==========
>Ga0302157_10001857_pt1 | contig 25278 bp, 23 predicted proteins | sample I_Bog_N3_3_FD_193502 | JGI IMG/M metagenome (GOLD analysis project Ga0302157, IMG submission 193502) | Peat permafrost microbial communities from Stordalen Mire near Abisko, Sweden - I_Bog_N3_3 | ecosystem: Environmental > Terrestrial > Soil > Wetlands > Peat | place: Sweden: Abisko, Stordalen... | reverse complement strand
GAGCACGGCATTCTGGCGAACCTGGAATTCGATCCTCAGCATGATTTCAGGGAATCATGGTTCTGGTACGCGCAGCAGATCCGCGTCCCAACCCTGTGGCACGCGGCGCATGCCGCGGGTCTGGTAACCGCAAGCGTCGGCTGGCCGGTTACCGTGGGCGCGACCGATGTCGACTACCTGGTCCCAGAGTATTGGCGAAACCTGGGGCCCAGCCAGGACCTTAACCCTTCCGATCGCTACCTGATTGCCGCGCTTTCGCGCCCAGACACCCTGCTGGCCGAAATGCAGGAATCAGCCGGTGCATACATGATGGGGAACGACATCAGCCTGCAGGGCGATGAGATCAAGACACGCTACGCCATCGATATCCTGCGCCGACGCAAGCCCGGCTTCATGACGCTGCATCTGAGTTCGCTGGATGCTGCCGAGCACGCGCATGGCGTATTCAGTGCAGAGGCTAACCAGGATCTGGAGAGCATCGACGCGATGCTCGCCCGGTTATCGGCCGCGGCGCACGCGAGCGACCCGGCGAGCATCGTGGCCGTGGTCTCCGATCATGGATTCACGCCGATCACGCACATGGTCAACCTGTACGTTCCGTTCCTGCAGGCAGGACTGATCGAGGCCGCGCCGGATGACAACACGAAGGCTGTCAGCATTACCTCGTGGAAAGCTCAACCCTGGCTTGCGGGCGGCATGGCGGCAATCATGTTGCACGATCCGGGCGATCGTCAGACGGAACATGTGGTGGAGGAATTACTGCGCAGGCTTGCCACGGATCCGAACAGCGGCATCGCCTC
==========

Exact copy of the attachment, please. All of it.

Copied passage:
>Ga0302157_10001857_pt1 | contig 25278 bp, 23 predicted proteins | sample I_Bog_N3_3_FD_193502 | JGI IMG/M metagenome (GOLD analysis project Ga0302157, IMG submission 193502) | Peat permafrost microbial communities from Stordalen Mire near Abisko, Sweden - I_Bog_N3_3 | ecosystem: Environmental > Terrestrial > Soil > Wetlands > Peat | place: Sweden: Abisko, Stordalen... | reverse complement strand
GAGCACGGCATTCTGGCGAACCTGGAATTCGATCCTCAGCATGATTTCAGGGAATCATGGTTCTGGTACGCGCAGCAGATCCGCGTCCCAACCCTGTGGCACGCGGCGCATGCCGCGGGTCTGGTAACCGCAAGCGTCGGCTGGCCGGTTACCGTGGGCGCGACCGATGTCGACTACCTGGTCCCAGAGTATTGGCGAAACCTGGGGCCCAGCCAGGACCTTAACCCTTCCGATCGCTACCTGATTGCCGCGCTTTCGCGCCCAGACACCCTGCTGGCCGAAATGCAGGAATCAGCCGGTGCATACATGATGGGGAACGACATCAGCCTGCAGGGCGATGAGATCAAGACACGCTACGCCATCGATATCCTGCGCCGACGCAAGCCCGGCTTCATGACGCTGCATCTGAGTTCGCTGGATGCTGCCGAGCACGCGCATGGCGTATTCAGTGCAGAGGCTAACCAGGATCTGGAGAGCATCGACGCGATGCTCGCCCGGTTATCGGCCGCGGCGCACGCGAGCGACCCGGCGAGCATCGTGGCCGTGGTCTCCGATCATGGATTCACGCCGATCACGCACATGGTCAACCTGTACGTTCCGTTCCTGCAGGCAGGACTGATCGAGGCCGCGCCGGATGACAACACGAAGGCTGTCAGCATTACCTCGTGGAAAGCTCAACCCTGGCTTGCGGGCGGCATGGCGGCAATCATGTTGCACGATCCGGGCGATCGTCAGACGGAACATGTGGTGGAGGAATTACTGCGCAGGCTTGCCACGGATCCGAACAGCGGCATCGCCTC